For the past three months, I have been helping my friend, a Sprint customer, providing him food and shelter.
His spleen was ruptured by his former domestic partner in a violent attack.
That person has been arrested and will stand trial for the crime but is free at this time.
My friend alleges that that person has made death threats against him.
It is imperative that my friend have phone service.
His cell provider is Sprint.
On November 2, Sprint cut off his service.
I called Sprint. Their representative told me that with a $70 payment, the service would be restored through November 9.
I asked to receive from Sprint an e-mail of the terms. The Sprint rep refused to do so.
Nonetheless, I made the $70 payment with my debit card.
And nonetheless, the service was again cut off the morning of November 6.
In doing that, Sprint violated Implied Authority of Contract.
It also denied phone service to a victim of violent crime who has an order of protection against his attacker and must be able to call others if he is out in the street.
I called Sprint on the phone; they refused to honor their employee's promise to me to keep service on till the 9th.
I went to my bank, which began an investigation.
I then contacted by e-mail top executives at Sprint, explaining my friend's dire situation to them. Several days later, my friend's account balance was paid, to the tune of about $135.
On November 29, Sprint again cut off my friend's phone service, without first notifying him in any way.
My $70 debit card payment had apparently been taken away from Sprint by my bank, due to Sprint's having violated Implied Authority of Contract.
Ironically, the $70 have not yet appeared in my account.
My friend alleges that he was controlled by death threats by his abuser for a two year period. He is suffering from Post Traumatic Stress Disorder. The cutting off without prior notification of his phone service on November 29 tipped him over into a severe psychological incident. It became impossible for me to talk with him in any reasonable way, and he had to go outside to various clinic appointments without his phone. He needs to be able to call people including the police on his phone when he is out.
I again e-mailed top executives at Sprint. There was no e-mail response, so I called the company, and spoke with Patricia Sampier. She assigned Sprint case number 1504322 to this matter.
I explained why my friend has urgent need of phone service. She claimed that Sprint could not do anything unless they had my friend's account password.
Being as Sprint cut off his service without notifying him, I refuse to believe that they would be violating his privacy if they restored it. However that may be, I did not have his password. As his phone service had been cut off, and as he had gone out while suffering a severe episode of Post Traumatic Stress Disorder, I had no means of reaching him.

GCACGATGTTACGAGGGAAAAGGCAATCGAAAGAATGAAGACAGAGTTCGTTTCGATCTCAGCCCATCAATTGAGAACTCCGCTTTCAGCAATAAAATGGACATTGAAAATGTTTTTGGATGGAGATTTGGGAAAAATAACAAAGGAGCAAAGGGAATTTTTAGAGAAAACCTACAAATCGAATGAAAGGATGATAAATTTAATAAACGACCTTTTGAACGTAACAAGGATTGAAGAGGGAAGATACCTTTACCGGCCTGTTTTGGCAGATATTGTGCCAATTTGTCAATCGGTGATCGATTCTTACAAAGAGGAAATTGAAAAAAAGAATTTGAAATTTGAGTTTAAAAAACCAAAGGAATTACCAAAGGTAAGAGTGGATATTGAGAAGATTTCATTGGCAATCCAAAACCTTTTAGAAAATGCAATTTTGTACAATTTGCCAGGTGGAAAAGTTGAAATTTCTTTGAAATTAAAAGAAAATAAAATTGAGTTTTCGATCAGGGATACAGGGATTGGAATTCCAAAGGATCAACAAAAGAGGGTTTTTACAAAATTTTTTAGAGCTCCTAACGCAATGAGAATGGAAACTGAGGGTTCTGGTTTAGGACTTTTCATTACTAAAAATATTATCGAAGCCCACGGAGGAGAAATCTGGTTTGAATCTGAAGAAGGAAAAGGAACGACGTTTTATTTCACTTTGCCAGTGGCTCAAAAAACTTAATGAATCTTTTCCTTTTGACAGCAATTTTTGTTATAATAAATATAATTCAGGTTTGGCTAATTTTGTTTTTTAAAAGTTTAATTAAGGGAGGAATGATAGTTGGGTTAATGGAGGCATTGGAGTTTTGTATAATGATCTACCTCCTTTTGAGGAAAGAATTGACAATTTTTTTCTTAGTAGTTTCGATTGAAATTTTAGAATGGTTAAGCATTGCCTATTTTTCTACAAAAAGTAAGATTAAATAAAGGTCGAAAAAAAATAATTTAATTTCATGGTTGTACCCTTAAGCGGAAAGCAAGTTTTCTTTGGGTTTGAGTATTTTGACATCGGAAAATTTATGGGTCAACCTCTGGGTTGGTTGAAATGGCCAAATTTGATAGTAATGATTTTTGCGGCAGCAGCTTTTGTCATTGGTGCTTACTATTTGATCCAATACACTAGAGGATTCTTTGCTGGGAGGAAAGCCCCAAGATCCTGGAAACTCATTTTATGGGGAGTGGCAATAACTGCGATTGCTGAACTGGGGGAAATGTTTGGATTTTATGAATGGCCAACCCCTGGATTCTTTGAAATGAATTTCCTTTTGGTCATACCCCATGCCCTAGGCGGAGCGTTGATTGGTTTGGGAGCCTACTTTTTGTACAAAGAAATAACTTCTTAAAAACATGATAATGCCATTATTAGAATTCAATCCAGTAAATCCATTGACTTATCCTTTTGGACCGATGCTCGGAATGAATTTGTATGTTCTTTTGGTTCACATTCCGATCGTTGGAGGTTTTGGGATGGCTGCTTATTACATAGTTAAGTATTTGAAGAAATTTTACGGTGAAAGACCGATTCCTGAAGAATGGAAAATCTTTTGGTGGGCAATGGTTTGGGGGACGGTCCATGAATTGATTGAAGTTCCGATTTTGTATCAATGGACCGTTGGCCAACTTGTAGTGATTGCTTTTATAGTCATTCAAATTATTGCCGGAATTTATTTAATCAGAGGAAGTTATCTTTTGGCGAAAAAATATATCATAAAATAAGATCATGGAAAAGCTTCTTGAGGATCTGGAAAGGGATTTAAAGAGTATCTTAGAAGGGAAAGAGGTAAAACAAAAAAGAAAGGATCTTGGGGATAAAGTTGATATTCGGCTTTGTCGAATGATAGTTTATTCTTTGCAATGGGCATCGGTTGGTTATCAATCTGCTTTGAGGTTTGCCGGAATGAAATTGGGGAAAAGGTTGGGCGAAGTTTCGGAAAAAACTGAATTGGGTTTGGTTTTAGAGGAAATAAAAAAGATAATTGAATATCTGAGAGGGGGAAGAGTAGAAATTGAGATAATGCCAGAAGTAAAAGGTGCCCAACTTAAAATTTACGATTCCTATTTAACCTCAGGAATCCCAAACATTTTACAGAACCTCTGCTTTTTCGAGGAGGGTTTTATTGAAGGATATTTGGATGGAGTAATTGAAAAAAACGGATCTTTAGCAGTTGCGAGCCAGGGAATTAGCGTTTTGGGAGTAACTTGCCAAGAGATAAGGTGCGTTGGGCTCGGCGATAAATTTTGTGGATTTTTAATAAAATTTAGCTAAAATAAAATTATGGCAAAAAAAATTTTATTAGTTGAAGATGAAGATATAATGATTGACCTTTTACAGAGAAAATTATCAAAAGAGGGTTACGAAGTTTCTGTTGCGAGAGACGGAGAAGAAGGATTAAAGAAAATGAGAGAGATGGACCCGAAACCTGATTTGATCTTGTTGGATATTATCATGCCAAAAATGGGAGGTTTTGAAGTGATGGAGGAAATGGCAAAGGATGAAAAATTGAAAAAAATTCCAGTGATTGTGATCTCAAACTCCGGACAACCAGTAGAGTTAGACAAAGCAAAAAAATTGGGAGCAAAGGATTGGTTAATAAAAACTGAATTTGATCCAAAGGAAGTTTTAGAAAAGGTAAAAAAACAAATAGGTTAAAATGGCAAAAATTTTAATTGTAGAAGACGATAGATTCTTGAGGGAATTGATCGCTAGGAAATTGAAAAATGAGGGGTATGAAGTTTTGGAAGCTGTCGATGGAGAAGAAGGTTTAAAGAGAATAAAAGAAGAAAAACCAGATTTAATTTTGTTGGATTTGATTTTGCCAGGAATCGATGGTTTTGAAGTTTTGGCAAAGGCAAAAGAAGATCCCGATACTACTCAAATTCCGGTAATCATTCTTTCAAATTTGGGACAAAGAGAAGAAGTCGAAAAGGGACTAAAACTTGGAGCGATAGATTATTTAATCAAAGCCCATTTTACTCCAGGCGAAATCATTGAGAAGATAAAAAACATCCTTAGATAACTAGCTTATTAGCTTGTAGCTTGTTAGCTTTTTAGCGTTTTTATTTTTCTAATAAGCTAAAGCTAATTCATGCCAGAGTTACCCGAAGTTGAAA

He should have been back from his appointments around 4:30. At 5:20, he still hadn't returned. Worried sick, I called Ms. Sampier again.
The upshot of that conversation is that she resisted talking about restoring the service, I insisted, she went to her executive board while I held, then she came back to ask for my friend's Social Security number, which I found, whereupon she stated she would restore service but that credit for the $70 would only be given until next Thursday.
I wanted to establish e-mail contact with her for a verification of that, but she refused.
I have now spent hours and hours on this matter. The time I've had to take away from my work because of it and the resulting loss in income results in my being able to assist my friend less than I otherwise could have done.
Sprint violated Implied Authority of Contract with me over these $70. I want high level Sprint executives to remove the $70 charge permanently from my friend's account.
I want that not so much for the sake of the $70, but rather so that Sprint will behave more responsibly in the future towards those of their customers unfortunate enough to be victims of violent crimes.
There was never any doubt here that my friend's bills would be paid in full by those assisting him. But when I paid Sprint $70 on November 2 and was told by a Sprint employee that making the payment would guarantee phone service through November 9th, service should have been maintained through the 9th but was not.
Yes or no; does the company understand how its violation of Implied Authority of Contract has impacted both the customer and myself, and will it credit the customer's account for $70 in recognition of the hardships caused?
If not, I have no faith that Sprint executives will do anything to ameliorate the customer service problems evidenced. That Ms. Sampier refused to establish e-mail contact to give me written evidence of her promise to now keep service on for a week speaks volumes.
New York, New York